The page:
It is important to note that if a resource is not freely available or openly licensed, it cannot be described as an OER. Elder (2019) proposes components of OER that help to see the difference between OER and other resources that are often misattributed as OERs (table 2).

Material typeOpenly licensedFreely availableModifiable
Open educational resources
Free online resources under all rights reserved copyrightXX
Materials available through the University LibraryXX
Open Access articles and monographs/ X
Table 2. Components of OER

As it is seen from the table above, for example, learning resources that can be accessed via a University Library subscription, quite often cannot be modified, remixed, or redistributed, unless permission is received from the author. Therefore, these resources and materials should not be considered “open”.

What are the 5 Rs of OERs?

So now you know what OERs are and how they may enrich your teaching and learning process. As mentioned above, OERs have unique rights associated with the content that is often referred to as 5Rs. The 5Rs stand for:

  • Retain
  • Revise
  • Remix
  • Reuse
  • Redistribute

These 5Rs serve as a simple way of remembering activities that a license must allow you to undertake with an educational resource for it to be publicly considered as an open educational resource.

Below you can find Figure 2 where each of the 5Rs is explained in more detail.

N.B. This material is an adaptation of Defining the “Open” in Open Content and Open Educational Resources, which was originally written by David Wiley and published freely under a Creative Commons Attribution 4.0 license at http://opencontent.org/definition/.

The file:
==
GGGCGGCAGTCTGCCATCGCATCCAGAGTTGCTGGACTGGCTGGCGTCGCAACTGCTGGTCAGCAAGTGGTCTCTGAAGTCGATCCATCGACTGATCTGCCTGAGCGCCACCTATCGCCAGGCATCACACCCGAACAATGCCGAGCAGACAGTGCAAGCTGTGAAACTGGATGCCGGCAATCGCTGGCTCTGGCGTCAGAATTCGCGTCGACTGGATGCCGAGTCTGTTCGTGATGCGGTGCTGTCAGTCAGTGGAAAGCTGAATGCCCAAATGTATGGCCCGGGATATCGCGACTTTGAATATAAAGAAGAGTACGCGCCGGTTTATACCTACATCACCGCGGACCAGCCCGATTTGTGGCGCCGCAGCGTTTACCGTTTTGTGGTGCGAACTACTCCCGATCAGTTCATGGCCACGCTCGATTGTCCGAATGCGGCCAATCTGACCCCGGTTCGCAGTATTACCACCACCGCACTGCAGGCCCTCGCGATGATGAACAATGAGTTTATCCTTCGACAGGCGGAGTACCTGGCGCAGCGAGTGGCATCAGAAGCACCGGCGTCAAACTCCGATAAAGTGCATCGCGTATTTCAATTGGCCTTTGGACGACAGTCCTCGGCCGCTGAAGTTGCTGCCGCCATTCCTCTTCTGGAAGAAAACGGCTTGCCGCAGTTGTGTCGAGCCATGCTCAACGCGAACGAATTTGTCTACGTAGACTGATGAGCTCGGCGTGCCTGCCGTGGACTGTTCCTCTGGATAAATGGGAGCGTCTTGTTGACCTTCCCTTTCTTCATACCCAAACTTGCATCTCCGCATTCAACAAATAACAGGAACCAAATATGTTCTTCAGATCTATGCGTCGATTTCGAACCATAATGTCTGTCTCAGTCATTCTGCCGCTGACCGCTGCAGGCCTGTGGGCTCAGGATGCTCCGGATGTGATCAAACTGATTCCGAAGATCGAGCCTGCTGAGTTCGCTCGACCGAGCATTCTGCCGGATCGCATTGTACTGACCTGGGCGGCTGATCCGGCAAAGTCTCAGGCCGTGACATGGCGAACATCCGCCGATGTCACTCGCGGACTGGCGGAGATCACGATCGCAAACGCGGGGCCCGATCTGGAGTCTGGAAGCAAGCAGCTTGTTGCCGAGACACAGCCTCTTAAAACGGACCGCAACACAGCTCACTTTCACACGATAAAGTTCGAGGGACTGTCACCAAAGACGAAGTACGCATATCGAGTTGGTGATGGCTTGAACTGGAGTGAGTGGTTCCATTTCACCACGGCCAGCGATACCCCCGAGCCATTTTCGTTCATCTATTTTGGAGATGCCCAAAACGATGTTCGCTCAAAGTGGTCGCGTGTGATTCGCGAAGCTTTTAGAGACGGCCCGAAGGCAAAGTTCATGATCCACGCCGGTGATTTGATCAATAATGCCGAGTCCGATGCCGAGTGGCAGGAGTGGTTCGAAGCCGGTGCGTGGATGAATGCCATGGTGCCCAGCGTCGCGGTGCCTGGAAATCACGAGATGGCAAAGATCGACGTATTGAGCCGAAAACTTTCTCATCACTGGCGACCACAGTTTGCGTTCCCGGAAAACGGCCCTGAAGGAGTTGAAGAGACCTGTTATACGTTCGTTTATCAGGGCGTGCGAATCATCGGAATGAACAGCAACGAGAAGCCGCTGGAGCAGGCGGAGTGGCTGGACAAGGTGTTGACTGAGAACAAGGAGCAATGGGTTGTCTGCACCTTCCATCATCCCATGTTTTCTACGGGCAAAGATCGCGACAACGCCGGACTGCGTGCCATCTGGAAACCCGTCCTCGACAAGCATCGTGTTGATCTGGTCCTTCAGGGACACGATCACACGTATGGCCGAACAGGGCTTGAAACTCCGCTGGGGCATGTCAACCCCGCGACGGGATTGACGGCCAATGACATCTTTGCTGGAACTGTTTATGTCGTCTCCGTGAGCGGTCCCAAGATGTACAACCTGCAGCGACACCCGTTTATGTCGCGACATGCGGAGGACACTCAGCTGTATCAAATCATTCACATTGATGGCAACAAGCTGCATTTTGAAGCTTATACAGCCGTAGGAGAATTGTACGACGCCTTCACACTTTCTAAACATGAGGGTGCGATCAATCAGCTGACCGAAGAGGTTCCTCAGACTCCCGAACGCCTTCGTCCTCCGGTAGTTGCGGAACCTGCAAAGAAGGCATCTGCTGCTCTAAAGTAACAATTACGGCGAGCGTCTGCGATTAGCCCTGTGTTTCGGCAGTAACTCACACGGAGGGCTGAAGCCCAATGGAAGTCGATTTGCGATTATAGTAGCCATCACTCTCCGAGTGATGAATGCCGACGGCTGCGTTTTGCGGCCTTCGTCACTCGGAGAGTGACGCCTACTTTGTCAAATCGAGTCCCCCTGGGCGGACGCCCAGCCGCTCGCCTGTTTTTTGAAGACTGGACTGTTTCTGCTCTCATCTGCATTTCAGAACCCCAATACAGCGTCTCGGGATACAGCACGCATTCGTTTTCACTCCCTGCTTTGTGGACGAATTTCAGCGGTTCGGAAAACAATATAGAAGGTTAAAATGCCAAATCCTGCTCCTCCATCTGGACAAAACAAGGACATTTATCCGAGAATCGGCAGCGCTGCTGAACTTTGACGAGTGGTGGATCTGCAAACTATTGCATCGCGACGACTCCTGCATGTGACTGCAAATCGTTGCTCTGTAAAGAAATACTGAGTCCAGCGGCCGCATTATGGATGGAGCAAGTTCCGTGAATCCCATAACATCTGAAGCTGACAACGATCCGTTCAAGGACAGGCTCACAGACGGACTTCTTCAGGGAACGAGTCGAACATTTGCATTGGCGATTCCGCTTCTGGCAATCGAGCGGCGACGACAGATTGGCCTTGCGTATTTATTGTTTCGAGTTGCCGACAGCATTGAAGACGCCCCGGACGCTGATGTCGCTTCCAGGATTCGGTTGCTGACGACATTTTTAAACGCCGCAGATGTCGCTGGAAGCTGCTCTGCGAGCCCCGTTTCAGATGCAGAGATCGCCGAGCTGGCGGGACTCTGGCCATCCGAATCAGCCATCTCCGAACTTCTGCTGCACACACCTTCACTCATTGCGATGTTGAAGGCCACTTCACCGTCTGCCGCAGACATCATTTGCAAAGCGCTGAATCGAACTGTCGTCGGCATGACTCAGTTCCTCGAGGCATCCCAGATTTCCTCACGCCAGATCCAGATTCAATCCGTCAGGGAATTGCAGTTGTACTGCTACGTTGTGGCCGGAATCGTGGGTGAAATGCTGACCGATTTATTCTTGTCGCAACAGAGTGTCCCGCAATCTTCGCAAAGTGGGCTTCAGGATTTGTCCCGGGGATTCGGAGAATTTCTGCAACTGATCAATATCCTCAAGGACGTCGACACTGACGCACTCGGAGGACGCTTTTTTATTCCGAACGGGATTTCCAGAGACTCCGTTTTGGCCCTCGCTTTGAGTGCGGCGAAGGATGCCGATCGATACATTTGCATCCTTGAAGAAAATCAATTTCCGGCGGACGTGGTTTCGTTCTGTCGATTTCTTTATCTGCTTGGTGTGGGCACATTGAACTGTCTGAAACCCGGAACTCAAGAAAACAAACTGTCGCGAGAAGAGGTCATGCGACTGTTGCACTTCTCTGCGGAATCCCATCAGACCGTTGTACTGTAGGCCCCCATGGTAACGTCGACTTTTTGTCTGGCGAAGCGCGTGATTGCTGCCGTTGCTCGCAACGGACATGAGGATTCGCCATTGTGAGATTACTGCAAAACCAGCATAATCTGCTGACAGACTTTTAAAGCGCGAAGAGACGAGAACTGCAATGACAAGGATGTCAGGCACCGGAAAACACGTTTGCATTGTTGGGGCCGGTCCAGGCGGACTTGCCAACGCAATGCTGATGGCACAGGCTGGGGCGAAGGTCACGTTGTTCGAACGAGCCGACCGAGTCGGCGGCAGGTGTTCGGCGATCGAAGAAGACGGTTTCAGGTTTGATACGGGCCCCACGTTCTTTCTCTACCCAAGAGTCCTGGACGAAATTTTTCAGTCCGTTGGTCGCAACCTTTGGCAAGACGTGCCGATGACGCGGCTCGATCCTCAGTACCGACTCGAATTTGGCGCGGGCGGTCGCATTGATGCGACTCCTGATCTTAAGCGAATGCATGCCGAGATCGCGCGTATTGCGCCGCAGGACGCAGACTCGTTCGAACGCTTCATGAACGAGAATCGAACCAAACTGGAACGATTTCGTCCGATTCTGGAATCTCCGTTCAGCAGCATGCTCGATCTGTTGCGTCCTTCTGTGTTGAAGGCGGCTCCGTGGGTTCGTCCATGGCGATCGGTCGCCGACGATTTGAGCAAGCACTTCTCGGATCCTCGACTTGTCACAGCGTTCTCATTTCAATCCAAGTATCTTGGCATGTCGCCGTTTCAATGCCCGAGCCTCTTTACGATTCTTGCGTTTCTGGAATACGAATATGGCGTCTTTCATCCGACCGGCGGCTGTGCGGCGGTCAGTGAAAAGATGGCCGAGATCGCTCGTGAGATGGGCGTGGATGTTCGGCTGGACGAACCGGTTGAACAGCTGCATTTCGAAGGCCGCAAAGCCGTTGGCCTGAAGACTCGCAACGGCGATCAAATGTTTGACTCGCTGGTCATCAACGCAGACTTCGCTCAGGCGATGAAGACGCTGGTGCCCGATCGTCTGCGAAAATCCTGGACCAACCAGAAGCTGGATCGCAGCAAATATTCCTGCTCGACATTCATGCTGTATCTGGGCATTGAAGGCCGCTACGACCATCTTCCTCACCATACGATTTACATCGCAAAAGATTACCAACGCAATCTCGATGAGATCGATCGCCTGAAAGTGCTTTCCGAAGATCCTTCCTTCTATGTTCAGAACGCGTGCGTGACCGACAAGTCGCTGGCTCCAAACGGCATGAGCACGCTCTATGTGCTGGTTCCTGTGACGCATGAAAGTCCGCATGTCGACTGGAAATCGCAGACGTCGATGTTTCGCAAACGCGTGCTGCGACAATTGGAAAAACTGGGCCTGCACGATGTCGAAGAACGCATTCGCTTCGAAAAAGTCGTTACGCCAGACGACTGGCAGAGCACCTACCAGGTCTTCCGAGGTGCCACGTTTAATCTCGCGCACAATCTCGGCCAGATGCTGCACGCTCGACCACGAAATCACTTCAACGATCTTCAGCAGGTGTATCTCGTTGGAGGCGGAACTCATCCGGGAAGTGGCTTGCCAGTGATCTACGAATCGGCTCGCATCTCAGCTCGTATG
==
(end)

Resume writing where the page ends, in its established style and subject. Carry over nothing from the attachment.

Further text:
Fig. 2. The 5Rs of OERs

Although OERs have the potential to enhance the teaching and learning process and facilitate online collaboration, several challenges and obstacles may arise when attempting to use or develop OER. To aid in your decision-making regarding the use, re-use creation, or students’ assignments to create OERs, we have compiled a comprehensive list of their advantages and disadvantages in the table below. We hope this list will prompt critical thinking and enhance your awareness of OERs (the list is provided in a separate document “Advantages and disadvantages of using OERs for teaching and learning”).

Table 1. Advantages and disadvantages of using OERs for teaching and learning (adapted from UMGC, 2020, licensed under a Creative Commons Attribution-NonCommercial-ShareAlike 4.0 International license.)

√ expanded access to learning. Students anywhere in the world can access OERs at any time and can access the material repeatedly.

√ scalability. OERs are easy to distribute widely with little or no cost.

√  modify course resources to better align with learning outcomes. Unlike all rights-reserved content, OERs can be modified—excerpted, reorganized, remixed, or revised—to better support the learning objectives of each section of a course.

√  augmentation of class materials. OERs can supplement textbooks and lectures where deficiencies in information are evident.

√  enhancement of regular course content. For example, multimedia material such as videos can accompany the text. Presenting information in multiple formats may help students learn the material being taught more easily.

√  increase student interaction with course resources. Students can interact directly with OERs in a way that commercial textbooks don’t allow. For example, students can be directed to modify, expand, and/or remix course OERs based on their research and findings. Such interaction increases critical thinking and writing skills that passive reading and memorization don’t address.